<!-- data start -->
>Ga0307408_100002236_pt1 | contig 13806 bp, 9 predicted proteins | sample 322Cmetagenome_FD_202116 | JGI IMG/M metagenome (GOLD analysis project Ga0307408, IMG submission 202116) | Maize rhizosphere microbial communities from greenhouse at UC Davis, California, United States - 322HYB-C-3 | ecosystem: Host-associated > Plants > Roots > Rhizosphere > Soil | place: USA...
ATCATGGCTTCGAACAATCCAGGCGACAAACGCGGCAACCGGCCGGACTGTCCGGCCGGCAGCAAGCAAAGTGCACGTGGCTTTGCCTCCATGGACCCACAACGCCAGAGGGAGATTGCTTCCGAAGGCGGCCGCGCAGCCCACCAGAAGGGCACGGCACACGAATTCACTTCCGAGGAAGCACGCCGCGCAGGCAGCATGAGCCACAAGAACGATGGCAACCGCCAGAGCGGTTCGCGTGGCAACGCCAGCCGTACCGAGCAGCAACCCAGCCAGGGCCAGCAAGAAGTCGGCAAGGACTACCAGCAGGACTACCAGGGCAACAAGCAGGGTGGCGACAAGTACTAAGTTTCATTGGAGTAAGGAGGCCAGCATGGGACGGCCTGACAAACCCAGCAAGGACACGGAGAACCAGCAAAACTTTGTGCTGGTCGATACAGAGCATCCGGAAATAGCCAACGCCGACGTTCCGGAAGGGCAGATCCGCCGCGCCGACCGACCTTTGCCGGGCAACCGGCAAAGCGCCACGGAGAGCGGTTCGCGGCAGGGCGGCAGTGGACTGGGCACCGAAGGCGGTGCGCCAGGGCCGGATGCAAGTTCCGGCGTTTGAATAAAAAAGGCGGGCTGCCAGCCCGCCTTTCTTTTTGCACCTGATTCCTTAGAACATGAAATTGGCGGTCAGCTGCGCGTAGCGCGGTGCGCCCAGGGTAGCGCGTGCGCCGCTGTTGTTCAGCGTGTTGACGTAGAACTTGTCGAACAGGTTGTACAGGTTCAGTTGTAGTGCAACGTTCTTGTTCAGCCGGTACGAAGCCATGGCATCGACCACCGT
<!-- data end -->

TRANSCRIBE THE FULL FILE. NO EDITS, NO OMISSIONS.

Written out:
>Ga0307408_100002236_pt1 | contig 13806 bp, 9 predicted proteins | sample 322Cmetagenome_FD_202116 | JGI IMG/M metagenome (GOLD analysis project Ga0307408, IMG submission 202116) | Maize rhizosphere microbial communities from greenhouse at UC Davis, California, United States - 322HYB-C-3 | ecosystem: Host-associated > Plants > Roots > Rhizosphere > Soil | place: USA...
ATCATGGCTTCGAACAATCCAGGCGACAAACGCGGCAACCGGCCGGACTGTCCGGCCGGCAGCAAGCAAAGTGCACGTGGCTTTGCCTCCATGGACCCACAACGCCAGAGGGAGATTGCTTCCGAAGGCGGCCGCGCAGCCCACCAGAAGGGCACGGCACACGAATTCACTTCCGAGGAAGCACGCCGCGCAGGCAGCATGAGCCACAAGAACGATGGCAACCGCCAGAGCGGTTCGCGTGGCAACGCCAGCCGTACCGAGCAGCAACCCAGCCAGGGCCAGCAAGAAGTCGGCAAGGACTACCAGCAGGACTACCAGGGCAACAAGCAGGGTGGCGACAAGTACTAAGTTTCATTGGAGTAAGGAGGCCAGCATGGGACGGCCTGACAAACCCAGCAAGGACACGGAGAACCAGCAAAACTTTGTGCTGGTCGATACAGAGCATCCGGAAATAGCCAACGCCGACGTTCCGGAAGGGCAGATCCGCCGCGCCGACCGACCTTTGCCGGGCAACCGGCAAAGCGCCACGGAGAGCGGTTCGCGGCAGGGCGGCAGTGGACTGGGCACCGAAGGCGGTGCGCCAGGGCCGGATGCAAGTTCCGGCGTTTGAATAAAAAAGGCGGGCTGCCAGCCCGCCTTTCTTTTTGCACCTGATTCCTTAGAACATGAAATTGGCGGTCAGCTGCGCGTAGCGCGGTGCGCCCAGGGTAGCGCGTGCGCCGCTGTTGTTCAGCGTGTTGACGTAGAACTTGTCGAACAGGTTGTACAGGTTCAGTTGTAGTGCAACGTTCTTGTTCAGCCGGTACGAAGCCATGGCATCGACCACCGT